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Obama IT czar Aneesh leaving White House

Washington:Aneesh Chopra, President Barack Obama`s first IT czar and the highest ranking Indian-American in the White House, is stepping down after three years of groundbreaking work aimed at advancing the government`s technology agenda, amid reports that he may enter politics.

"Aneesh found countless ways to engage the American people using technology, from electronic health records for veterans, to expanding access to broadband for rural communities, to modernising government records," Obama said in a statement.

Chopra, 39, who played a key role in bringing governance closer to the people through the latest developments in information technology, said he is returning to his home State of Virginia. He would formally leave the White House on February 8.

"After an incredible three years as the nation`s first Chief Technology Officer (CTO), I am returning to my home state of Virginia to continue my work using innovative new technologies and platforms to improve healthcare, education and energy — and to grow the jobs and industries of the future," Chopra told PTI.

"I want to thank the President for entrusting me with the task of fostering an innovation culture in government, and for his direction, engagement and leadership on applying technology for the betterment of all Americans," he said.

Chopra`s comments came as The Washington Post reported that he is widely expected to run for lieutenant governor in Virginia. Highly praising Chopra`s work, Obama said his legacy of leadership and innovation will benefit Americans for years to come. "I thank him for his outstanding service," he said.

In his capacity as the CTO, Chopra worked to advance Obama`s technology agenda by fostering new ideas and encouraging government-wide coordination to help the country meet its goals from job creation, to reducing health care costs, to protecting the homeland.

Chopra was sworn in as the nation`s first Chief Technology Officer on May 22, 2009.

When the President announced his "Strategy for American Innovation" in September 2009, Obama had said: "That`s why I`ve appointed the first-ever chief technology officer, charged with looking at ways technology can spur innovations that help government do a better and more efficient job."

John P Holdren, Assistant to the President for Science and Technology and Director of the White House Office of Science and Technology Policy, yesterday said that Chopra has led that charge in an energetic, innovative and amazingly effective manner, and sowed the seeds necessary to bring our government into the 21st century. "Working with Aneesh for nearly three years has been an invigorating experience," he said.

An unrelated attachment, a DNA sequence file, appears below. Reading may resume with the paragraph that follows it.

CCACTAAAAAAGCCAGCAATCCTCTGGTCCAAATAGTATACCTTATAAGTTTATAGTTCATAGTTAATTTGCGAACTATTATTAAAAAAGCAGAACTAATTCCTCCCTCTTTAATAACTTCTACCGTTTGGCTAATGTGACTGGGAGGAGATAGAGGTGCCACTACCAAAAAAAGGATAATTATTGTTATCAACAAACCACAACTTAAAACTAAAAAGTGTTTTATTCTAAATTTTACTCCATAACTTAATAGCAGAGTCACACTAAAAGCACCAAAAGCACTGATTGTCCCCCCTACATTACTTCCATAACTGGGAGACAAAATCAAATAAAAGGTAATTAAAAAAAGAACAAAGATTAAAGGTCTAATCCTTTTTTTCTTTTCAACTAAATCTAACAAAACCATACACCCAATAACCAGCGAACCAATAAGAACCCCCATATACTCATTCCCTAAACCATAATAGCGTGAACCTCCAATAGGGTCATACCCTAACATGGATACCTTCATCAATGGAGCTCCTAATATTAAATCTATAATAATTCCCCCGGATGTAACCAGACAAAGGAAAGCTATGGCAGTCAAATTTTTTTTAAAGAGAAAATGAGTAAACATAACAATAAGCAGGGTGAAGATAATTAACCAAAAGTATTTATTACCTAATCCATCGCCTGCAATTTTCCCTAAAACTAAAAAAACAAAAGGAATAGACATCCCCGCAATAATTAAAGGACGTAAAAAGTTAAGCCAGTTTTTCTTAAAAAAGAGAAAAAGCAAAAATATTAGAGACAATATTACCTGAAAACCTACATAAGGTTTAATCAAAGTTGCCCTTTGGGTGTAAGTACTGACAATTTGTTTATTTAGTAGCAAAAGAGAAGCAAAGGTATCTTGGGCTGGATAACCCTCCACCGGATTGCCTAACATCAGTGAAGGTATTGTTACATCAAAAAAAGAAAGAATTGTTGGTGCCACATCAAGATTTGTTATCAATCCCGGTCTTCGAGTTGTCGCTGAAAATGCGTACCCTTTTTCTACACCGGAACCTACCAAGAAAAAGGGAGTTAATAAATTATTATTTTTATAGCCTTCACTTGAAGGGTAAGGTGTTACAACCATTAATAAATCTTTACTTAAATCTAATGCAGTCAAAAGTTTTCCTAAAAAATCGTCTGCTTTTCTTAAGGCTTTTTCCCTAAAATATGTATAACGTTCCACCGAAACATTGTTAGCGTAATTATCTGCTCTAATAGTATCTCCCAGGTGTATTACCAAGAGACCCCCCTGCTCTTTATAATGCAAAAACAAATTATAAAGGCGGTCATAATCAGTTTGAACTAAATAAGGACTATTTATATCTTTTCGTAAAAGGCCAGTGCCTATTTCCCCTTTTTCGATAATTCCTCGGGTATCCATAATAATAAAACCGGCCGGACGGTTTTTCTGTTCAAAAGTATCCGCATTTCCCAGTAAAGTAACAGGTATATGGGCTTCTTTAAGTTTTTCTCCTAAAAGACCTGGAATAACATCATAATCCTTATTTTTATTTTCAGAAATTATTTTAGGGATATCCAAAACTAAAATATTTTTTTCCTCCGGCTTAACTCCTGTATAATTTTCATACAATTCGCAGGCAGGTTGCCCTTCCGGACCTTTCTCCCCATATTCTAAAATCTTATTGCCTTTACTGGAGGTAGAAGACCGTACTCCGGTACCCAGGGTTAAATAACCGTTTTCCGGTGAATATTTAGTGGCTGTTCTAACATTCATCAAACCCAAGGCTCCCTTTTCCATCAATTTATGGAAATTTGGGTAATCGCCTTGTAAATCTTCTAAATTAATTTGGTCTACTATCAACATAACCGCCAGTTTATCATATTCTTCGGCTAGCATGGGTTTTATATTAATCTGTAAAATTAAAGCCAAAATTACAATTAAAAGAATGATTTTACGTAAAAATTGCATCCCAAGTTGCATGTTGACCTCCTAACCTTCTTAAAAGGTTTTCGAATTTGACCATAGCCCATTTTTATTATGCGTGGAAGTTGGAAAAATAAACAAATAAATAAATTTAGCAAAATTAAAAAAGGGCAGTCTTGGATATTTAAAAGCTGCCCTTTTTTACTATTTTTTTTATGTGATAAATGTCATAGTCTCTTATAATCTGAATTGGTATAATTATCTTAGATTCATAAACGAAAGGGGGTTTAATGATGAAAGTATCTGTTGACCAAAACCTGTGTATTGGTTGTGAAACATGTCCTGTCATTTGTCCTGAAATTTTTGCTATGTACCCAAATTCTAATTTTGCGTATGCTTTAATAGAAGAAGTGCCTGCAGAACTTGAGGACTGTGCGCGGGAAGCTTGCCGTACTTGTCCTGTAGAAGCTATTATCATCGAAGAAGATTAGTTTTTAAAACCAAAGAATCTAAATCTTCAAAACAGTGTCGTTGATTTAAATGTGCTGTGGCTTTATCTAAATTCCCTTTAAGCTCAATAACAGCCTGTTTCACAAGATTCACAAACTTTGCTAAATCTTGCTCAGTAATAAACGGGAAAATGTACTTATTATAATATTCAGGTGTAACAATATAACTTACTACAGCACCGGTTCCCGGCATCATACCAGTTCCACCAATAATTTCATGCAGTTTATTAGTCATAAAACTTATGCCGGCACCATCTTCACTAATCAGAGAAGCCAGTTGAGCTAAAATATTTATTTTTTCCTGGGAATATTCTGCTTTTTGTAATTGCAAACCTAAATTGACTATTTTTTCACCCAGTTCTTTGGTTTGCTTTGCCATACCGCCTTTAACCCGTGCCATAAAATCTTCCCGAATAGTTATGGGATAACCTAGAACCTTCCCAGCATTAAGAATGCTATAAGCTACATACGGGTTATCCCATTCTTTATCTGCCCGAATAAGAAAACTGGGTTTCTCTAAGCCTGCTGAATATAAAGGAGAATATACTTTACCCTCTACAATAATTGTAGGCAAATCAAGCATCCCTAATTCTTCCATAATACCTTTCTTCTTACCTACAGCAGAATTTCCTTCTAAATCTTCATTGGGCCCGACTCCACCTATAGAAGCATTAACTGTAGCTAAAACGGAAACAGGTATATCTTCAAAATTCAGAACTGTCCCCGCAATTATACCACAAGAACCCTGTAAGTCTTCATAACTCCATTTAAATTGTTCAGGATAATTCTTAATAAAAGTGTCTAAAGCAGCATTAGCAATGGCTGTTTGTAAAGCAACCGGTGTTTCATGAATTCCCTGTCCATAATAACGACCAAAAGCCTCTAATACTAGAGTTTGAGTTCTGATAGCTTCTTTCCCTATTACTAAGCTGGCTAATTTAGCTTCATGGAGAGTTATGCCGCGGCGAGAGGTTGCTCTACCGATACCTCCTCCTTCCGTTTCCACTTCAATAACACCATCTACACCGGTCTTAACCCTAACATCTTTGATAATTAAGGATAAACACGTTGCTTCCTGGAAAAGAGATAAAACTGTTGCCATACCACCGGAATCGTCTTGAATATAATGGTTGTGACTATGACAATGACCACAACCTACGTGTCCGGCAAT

"Among a dizzying array of accomplishments, Aneesh helped design the President`s National Wireless Initiative, including the development of a nationwide public safety broadband network, establish a set of Internet Policy Principles including the call for a Consumer Privacy Bill of Rights and led the implementation of the President`s open government strategy focused on unlocking the innovative potential of the federal government to solve problems and seed the jobs and industries of the future," Holdren said.

Prior to his appointment, Chopra served as Secretary of Technology for the Commonwealth of Virginia from January 2006 until April 2009. He previously served as Managing Director with the Advisory Board Company, a publicly-traded healthcare think tank.

Chopra, who was named to Government Technology magazine`s Top 25 in their Doers, Dreamers and Drivers issue in 2008, received his BA from The Johns Hopkins University and his MPP from Harvard`s Kennedy School.

Gary Shapiro, President and CEO of the Consumer Electronics Association (CEA), praised Chopra for his contribution as the IT czar and said that he created an important and impressive legacy as the country`s first CTO.

"He moved the nation forward in the use of technology, encouraged and made progress in inter-agency coordination and helped spread a culture of transformation through technology and innovation," Shapiro said. "He was passionate, exuberant, knowledgeable and a great representative of excellence in government," he added.

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